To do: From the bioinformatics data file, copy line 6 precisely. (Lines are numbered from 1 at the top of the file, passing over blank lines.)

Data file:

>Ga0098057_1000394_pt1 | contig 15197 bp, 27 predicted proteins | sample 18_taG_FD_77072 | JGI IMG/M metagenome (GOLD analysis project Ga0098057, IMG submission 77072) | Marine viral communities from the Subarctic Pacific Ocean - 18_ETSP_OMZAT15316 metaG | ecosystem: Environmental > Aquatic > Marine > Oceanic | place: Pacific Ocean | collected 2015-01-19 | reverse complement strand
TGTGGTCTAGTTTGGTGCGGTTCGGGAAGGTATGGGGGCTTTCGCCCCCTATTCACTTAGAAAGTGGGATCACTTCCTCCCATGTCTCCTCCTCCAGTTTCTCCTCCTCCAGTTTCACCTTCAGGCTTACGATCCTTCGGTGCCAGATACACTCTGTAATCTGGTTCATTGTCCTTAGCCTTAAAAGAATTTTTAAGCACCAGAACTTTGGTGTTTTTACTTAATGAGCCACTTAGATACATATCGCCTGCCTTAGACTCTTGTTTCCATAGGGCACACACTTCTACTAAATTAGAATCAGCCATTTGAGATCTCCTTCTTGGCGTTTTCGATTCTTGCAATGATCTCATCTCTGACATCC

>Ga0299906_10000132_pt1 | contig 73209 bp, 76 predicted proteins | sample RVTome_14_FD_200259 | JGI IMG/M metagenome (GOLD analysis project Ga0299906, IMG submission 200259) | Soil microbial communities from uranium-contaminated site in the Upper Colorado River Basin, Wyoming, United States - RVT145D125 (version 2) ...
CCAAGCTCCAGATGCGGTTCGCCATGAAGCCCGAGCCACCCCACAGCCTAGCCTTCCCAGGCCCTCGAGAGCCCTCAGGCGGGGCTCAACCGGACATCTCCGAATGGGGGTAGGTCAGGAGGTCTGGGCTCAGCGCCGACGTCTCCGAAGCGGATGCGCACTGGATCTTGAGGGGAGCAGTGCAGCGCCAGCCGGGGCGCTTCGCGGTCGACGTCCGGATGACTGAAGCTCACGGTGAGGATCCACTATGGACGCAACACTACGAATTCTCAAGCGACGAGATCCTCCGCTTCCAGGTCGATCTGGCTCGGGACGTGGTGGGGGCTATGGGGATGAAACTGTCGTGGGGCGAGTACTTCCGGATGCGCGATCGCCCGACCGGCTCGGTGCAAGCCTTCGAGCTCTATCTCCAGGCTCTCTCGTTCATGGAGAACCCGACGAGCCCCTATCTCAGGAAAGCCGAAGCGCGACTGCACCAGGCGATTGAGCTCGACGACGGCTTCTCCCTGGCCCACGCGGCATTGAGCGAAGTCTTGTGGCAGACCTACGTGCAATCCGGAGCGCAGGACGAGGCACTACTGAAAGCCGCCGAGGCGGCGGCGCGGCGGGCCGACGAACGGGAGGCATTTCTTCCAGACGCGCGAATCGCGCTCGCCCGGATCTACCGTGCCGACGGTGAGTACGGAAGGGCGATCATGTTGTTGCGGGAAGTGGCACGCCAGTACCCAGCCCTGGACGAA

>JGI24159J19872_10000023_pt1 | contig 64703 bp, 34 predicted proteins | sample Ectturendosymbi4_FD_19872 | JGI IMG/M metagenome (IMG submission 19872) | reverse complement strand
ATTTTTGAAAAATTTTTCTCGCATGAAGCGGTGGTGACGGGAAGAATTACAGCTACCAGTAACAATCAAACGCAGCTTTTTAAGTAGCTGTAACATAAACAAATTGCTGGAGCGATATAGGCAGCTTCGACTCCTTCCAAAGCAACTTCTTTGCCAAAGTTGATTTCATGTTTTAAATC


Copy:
ATTTTTGAAAAATTTTTCTCGCATGAAGCGGTGGTGACGGGAAGAATTACAGCTACCAGTAACAATCAAACGCAGCTTTTTAAGTAGCTGTAACATAAACAAATTGCTGGAGCGATATAGGCAGCTTCGACTCCTTCCAAAGCAACTTCTTTGCCAAAGTTGATTTCATGTTTTAAATC